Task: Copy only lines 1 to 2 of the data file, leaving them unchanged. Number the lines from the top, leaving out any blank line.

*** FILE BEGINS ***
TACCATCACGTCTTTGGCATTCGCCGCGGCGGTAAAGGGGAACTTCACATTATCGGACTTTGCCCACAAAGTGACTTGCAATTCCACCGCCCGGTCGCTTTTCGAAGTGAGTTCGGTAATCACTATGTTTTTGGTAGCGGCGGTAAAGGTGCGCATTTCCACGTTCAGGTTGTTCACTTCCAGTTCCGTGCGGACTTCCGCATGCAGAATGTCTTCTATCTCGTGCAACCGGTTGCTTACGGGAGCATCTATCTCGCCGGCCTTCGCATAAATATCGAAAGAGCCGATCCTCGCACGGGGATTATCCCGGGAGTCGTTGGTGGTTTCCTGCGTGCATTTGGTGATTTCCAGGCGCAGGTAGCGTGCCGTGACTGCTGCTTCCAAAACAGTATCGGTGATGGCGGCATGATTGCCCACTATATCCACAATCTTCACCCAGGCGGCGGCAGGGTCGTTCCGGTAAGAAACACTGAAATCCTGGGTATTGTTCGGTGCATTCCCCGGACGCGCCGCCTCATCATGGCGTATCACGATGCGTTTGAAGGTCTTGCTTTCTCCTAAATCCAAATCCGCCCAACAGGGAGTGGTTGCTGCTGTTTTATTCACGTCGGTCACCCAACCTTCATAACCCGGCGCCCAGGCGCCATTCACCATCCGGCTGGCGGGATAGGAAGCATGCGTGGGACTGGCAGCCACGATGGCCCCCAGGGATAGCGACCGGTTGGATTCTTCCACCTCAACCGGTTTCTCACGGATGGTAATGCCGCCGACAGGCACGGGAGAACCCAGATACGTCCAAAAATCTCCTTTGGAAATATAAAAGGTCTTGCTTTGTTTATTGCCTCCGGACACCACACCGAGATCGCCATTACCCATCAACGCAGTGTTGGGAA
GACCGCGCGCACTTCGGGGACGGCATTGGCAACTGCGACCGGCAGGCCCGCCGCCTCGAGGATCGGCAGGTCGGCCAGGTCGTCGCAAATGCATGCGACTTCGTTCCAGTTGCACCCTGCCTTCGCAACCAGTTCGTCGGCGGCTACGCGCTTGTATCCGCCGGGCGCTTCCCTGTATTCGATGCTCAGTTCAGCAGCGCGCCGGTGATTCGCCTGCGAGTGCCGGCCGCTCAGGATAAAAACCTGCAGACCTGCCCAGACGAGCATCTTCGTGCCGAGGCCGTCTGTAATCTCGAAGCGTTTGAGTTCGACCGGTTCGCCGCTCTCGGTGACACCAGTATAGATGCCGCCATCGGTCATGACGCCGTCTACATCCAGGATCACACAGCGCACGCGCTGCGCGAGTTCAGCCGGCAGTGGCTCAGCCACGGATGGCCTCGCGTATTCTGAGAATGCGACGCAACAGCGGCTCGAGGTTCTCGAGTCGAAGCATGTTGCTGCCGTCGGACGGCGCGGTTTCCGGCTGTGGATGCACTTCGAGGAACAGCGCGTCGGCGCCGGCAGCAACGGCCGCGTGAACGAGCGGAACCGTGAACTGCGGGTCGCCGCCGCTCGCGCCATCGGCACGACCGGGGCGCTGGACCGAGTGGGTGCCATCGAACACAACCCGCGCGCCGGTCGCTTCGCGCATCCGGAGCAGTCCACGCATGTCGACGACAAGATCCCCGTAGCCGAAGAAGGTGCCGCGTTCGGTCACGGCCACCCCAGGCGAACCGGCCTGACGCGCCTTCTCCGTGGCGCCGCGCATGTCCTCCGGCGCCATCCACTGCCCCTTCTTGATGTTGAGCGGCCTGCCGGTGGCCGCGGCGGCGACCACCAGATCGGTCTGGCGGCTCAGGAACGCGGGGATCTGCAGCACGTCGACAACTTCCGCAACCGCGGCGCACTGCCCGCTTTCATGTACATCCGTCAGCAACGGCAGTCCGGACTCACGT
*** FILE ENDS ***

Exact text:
TACCATCACGTCTTTGGCATTCGCCGCGGCGGTAAAGGGGAACTTCACATTATCGGACTTTGCCCACAAAGTGACTTGCAATTCCACCGCCCGGTCGCTTTTCGAAGTGAGTTCGGTAATCACTATGTTTTTGGTAGCGGCGGTAAAGGTGCGCATTTCCACGTTCAGGTTGTTCACTTCCAGTTCCGTGCGGACTTCCGCATGCAGAATGTCTTCTATCTCGTGCAACCGGTTGCTTACGGGAGCATCTATCTCGCCGGCCTTCGCATAAATATCGAAAGAGCCGATCCTCGCACGGGGATTATCCCGGGAGTCGTTGGTGGTTTCCTGCGTGCATTTGGTGATTTCCAGGCGCAGGTAGCGTGCCGTGACTGCTGCTTCCAAAACAGTATCGGTGATGGCGGCATGATTGCCCACTATATCCACAATCTTCACCCAGGCGGCGGCAGGGTCGTTCCGGTAAGAAACACTGAAATCCTGGGTATTGTTCGGTGCATTCCCCGGACGCGCCGCCTCATCATGGCGTATCACGATGCGTTTGAAGGTCTTGCTTTCTCCTAAATCCAAATCCGCCCAACAGGGAGTGGTTGCTGCTGTTTTATTCACGTCGGTCACCCAACCTTCATAACCCGGCGCCCAGGCGCCATTCACCATCCGGCTGGCGGGATAGGAAGCATGCGTGGGACTGGCAGCCACGATGGCCCCCAGGGATAGCGACCGGTTGGATTCTTCCACCTCAACCGGTTTCTCACGGATGGTAATGCCGCCGACAGGCACGGGAGAACCCAGATACGTCCAAAAATCTCCTTTGGAAATATAAAAGGTCTTGCTTTGTTTATTGCCTCCGGACACCACACCGAGATCGCCATTACCCATCAACGCAGTGTTGGGAA
GACCGCGCGCACTTCGGGGACGGCATTGGCAACTGCGACCGGCAGGCCCGCCGCCTCGAGGATCGGCAGGTCGGCCAGGTCGTCGCAAATGCATGCGACTTCGTTCCAGTTGCACCCTGCCTTCGCAACCAGTTCGTCGGCGGCTACGCGCTTGTATCCGCCGGGCGCTTCCCTGTATTCGATGCTCAGTTCAGCAGCGCGCCGGTGATTCGCCTGCGAGTGCCGGCCGCTCAGGATAAAAACCTGCAGACCTGCCCAGACGAGCATCTTCGTGCCGAGGCCGTCTGTAATCTCGAAGCGTTTGAGTTCGACCGGTTCGCCGCTCTCGGTGACACCAGTATAGATGCCGCCATCGGTCATGACGCCGTCTACATCCAGGATCACACAGCGCACGCGCTGCGCGAGTTCAGCCGGCAGTGGCTCAGCCACGGATGGCCTCGCGTATTCTGAGAATGCGACGCAACAGCGGCTCGAGGTTCTCGAGTCGAAGCATGTTGCTGCCGTCGGACGGCGCGGTTTCCGGCTGTGGATGCACTTCGAGGAACAGCGCGTCGGCGCCGGCAGCAACGGCCGCGTGAACGAGCGGAACCGTGAACTGCGGGTCGCCGCCGCTCGCGCCATCGGCACGACCGGGGCGCTGGACCGAGTGGGTGCCATCGAACACAACCCGCGCGCCGGTCGCTTCGCGCATCCGGAGCAGTCCACGCATGTCGACGACAAGATCCCCGTAGCCGAAGAAGGTGCCGCGTTCGGTCACGGCCACCCCAGGCGAACCGGCCTGACGCGCCTTCTCCGTGGCGCCGCGCATGTCCTCCGGCGCCATCCACTGCCCCTTCTTGATGTTGAGCGGCCTGCCGGTGGCCGCGGCGGCGACCACCAGATCGGTCTGGCGGCTCAGGAACGCGGGGATCTGCAGCACGTCGACAACTTCCGCAACCGCGGCGCACTGCCCGCTTTCATGTACATCCGTCAGCAACGGCAGTCCGGACTCACGT